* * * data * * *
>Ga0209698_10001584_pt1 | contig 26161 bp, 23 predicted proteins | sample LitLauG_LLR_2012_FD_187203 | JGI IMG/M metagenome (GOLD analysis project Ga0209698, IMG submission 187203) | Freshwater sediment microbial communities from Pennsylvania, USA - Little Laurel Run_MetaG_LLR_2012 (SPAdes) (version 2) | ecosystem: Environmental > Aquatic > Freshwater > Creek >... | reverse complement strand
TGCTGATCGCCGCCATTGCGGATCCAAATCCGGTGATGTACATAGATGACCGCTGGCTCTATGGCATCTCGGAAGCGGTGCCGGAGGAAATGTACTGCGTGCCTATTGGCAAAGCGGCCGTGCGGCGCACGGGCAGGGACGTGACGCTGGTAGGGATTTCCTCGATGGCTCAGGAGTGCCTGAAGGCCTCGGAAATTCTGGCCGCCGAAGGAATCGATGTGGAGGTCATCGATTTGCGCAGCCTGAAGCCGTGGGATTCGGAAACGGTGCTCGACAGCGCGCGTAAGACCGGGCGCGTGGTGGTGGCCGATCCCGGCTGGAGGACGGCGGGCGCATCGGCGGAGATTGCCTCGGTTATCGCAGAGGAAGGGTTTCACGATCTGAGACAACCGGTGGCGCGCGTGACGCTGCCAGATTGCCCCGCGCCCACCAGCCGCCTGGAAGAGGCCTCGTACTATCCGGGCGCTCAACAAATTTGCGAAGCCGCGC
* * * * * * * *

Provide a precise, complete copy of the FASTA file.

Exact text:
>Ga0209698_10001584_pt1 | contig 26161 bp, 23 predicted proteins | sample LitLauG_LLR_2012_FD_187203 | JGI IMG/M metagenome (GOLD analysis project Ga0209698, IMG submission 187203) | Freshwater sediment microbial communities from Pennsylvania, USA - Little Laurel Run_MetaG_LLR_2012 (SPAdes) (version 2) | ecosystem: Environmental > Aquatic > Freshwater > Creek >... | reverse complement strand
TGCTGATCGCCGCCATTGCGGATCCAAATCCGGTGATGTACATAGATGACCGCTGGCTCTATGGCATCTCGGAAGCGGTGCCGGAGGAAATGTACTGCGTGCCTATTGGCAAAGCGGCCGTGCGGCGCACGGGCAGGGACGTGACGCTGGTAGGGATTTCCTCGATGGCTCAGGAGTGCCTGAAGGCCTCGGAAATTCTGGCCGCCGAAGGAATCGATGTGGAGGTCATCGATTTGCGCAGCCTGAAGCCGTGGGATTCGGAAACGGTGCTCGACAGCGCGCGTAAGACCGGGCGCGTGGTGGTGGCCGATCCCGGCTGGAGGACGGCGGGCGCATCGGCGGAGATTGCCTCGGTTATCGCAGAGGAAGGGTTTCACGATCTGAGACAACCGGTGGCGCGCGTGACGCTGCCAGATTGCCCCGCGCCCACCAGCCGCCTGGAAGAGGCCTCGTACTATCCGGGCGCTCAACAAATTTGCGAAGCCGCGC